What it means to be a goalie

What it means to be a goalie
Epke Paquette | Sports Manager
Goalkeepers play a distinct role when it comes to the function of their teams. According to the RWU women’s soccer, men’s soccer, and women’s field hockey goalies, this is due to their all-seeing position on the field, acting as God’s eye to their teammates. 

“It’s the position with the least amount of action,” said senior Edmund Geschickter, starting goalie on the men’s soccer team. 

“For most of the game you don’t touch the ball, but when it does come to you it’s in very consequential moments. It’s a high-pressure position,” Geschickter said. “You have a responsibility to inform your teammates of what they can’t see.” 

Women’s soccer goalies, sophomores Morgan Strassbrug and Morgan McCutcheon, share similar thoughts. 

“We basically have to run the team at the back,” Strassburg said. “When we’re yelling the entire game we’re telling them where to go, who’s open for them to pass too. We’re helping them see the things that they don’t see.” 

“We’re on the field but we’re also not, if that makes sense,” McCutcheon said. “The coach sees things from a side view, but we see everything.”

In addition to being a different physical position, being a goalkeeper constitutes a different mental aspect of the sport. 

“It’s a very different mental game,” McCutcheon said. “It’s fun. There’s a certain amount of responsibility that comes with it. Your team looks at you, you don’t have people behind you. You’re the last line of defense.”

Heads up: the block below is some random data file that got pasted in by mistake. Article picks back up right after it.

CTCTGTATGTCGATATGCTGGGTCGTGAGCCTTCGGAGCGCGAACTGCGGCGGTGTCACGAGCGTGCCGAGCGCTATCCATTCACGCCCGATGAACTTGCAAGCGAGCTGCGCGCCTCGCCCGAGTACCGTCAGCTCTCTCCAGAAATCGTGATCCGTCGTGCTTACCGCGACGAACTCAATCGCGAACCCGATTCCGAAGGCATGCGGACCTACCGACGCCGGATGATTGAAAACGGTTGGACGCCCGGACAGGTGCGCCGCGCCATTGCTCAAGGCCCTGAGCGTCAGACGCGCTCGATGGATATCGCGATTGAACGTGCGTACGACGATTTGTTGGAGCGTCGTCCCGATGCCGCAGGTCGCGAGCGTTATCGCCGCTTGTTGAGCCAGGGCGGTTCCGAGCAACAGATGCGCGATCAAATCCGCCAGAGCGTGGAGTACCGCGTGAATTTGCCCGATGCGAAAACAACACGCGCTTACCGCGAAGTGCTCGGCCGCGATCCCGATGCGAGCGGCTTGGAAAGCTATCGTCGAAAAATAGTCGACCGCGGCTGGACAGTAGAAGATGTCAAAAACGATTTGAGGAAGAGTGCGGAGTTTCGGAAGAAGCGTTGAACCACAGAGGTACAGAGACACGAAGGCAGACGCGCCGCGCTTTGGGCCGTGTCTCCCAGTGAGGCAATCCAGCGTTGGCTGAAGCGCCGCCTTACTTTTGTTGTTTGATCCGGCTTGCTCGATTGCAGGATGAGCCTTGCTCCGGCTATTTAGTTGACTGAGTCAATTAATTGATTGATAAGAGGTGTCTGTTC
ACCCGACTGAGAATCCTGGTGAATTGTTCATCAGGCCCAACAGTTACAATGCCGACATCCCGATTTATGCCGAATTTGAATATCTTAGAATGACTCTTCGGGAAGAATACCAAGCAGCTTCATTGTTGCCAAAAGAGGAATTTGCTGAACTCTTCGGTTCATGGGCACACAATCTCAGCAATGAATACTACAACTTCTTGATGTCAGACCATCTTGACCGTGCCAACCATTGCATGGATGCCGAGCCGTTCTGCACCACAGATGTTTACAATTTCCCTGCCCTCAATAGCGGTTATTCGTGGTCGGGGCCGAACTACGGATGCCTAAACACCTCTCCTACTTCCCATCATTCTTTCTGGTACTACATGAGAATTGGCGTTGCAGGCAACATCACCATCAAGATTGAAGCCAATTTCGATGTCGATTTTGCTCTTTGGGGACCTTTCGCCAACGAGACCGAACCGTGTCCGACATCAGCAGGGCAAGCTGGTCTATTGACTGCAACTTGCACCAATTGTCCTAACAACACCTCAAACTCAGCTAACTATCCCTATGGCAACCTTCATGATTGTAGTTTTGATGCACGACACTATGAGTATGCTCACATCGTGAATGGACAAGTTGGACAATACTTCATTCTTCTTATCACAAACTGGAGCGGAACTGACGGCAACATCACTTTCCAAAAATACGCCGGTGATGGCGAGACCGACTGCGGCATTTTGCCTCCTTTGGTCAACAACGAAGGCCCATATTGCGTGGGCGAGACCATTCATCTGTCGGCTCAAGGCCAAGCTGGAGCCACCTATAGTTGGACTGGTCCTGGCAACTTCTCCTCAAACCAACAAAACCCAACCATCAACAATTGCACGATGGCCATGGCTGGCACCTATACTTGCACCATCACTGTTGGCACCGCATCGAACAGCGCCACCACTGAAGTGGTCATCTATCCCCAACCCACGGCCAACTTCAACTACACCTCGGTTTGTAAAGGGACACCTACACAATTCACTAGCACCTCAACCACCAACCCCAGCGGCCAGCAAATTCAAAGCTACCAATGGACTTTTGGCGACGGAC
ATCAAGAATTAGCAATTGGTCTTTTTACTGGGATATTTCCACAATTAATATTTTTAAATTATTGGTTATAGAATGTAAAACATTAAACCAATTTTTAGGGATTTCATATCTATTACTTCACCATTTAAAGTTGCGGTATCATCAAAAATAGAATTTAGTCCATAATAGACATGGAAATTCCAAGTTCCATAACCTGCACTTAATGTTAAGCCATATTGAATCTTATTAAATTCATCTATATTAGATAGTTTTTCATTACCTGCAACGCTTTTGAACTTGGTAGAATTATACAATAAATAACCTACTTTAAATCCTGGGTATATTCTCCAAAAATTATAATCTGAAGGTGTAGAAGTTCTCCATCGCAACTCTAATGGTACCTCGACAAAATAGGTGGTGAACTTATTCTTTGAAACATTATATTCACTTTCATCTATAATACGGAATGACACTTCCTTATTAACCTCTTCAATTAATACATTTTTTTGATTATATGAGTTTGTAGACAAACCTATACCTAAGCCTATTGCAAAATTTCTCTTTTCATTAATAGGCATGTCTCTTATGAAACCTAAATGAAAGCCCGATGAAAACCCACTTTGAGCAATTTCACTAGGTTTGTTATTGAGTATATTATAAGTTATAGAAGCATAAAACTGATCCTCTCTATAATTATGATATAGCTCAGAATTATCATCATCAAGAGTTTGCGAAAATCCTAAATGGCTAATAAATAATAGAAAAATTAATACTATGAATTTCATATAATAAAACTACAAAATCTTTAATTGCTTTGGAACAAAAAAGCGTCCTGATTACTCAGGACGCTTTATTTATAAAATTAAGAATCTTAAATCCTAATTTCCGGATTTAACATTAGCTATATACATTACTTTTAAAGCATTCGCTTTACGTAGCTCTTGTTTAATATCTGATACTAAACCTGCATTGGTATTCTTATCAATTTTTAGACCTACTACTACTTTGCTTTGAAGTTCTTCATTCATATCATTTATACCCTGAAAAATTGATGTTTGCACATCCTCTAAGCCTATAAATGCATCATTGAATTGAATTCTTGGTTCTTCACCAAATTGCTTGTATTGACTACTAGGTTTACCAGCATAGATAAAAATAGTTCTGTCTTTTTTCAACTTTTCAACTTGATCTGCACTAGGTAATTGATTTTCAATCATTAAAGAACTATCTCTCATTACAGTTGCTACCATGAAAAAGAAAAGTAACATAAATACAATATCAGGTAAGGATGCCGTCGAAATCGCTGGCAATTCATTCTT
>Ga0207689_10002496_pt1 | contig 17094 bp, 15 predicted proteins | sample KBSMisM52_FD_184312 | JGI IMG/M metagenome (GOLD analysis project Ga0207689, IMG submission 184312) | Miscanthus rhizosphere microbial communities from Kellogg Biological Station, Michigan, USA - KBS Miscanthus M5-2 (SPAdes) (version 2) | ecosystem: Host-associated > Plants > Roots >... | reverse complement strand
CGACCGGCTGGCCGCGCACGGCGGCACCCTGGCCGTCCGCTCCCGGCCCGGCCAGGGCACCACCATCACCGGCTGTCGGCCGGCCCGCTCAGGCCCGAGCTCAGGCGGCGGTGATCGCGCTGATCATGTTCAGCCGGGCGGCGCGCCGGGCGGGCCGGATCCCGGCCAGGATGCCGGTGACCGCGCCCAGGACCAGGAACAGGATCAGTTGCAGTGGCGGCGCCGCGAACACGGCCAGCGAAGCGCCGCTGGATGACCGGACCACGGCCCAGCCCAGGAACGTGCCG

Callie Flanagan and Sophia Mottola, sophomore goalies on the women’s field hockey team, agreed with McCutcheon. 

“It’s a completely different position,” Flanagan said. “I love the challenge of it. Every day when I get in those pads I feel like a different person. Once I put that helmet on, I am in the zone. I like taking the shots and I like the science of the game. It keeps me on my toes.” 

“I feel a lot more intense in-goal than I feel like I would be if I was on the field,” added Mottola. “It’s different and you have to be intense when you’re a goalie. You have to be in the zone.”

“It’s satisfying to save somebody’s shot,” Geschickter said. “If they score, they get a whole minute of running around the field and all this ‘glory glory, you are the best.’ It’s fun to take that away from them.”

Despite positive aspects, the goalkeeper position brings goalkeeper injuries with it. All the fall sport goalies cite jammed or broken fingers, perpetual turf burn and hyper-extension as continuously occurring afflictions. 

“When you dive, everyone’s like ‘that’s gotta hurt!’ but you don’t really think about it until you see the bruises the next day,” Strassburg laughed. 

“I got kicked in the face really hard and got a concussion last year playing Salve,” McCutcheon said. “That was pretty bad. I was out for a couple weeks with that.” 

“I’ve had some weird ones,” Flanagan said in reference to her past injuries. “I had tendinitis in my rotator cuff from diving too much and I came into last season with a hip flexor injury. It’s about taking care of your body and stretching out.” 

Despite all the physical unpleasantries that come with the job, these goalies all said the hardest part of their position is keeping a level head. 

“It’s really easy to get into your own head about it, even if it’s not your fault. But it is very easy to say ‘this is on me,” Mottola said.
“The hardest part about being goalie is not getting in your own head,” Flanagan added. 

“If a field player makes a mistake, there’s normally someone behind them that can help,” Strassburg said. “But if you’re in the goal and you make a mistake, it’s going to make or break the game.”

“You also have to be thinking enough to put yourself in the right position to make the saves, but not think too much. If you think, you’ll be too slow,” Geschickter said. 

“There’s shots you can’t stop and that’s a fact,” Flanagan said. “But remaining confident in your skill is the hardest part.”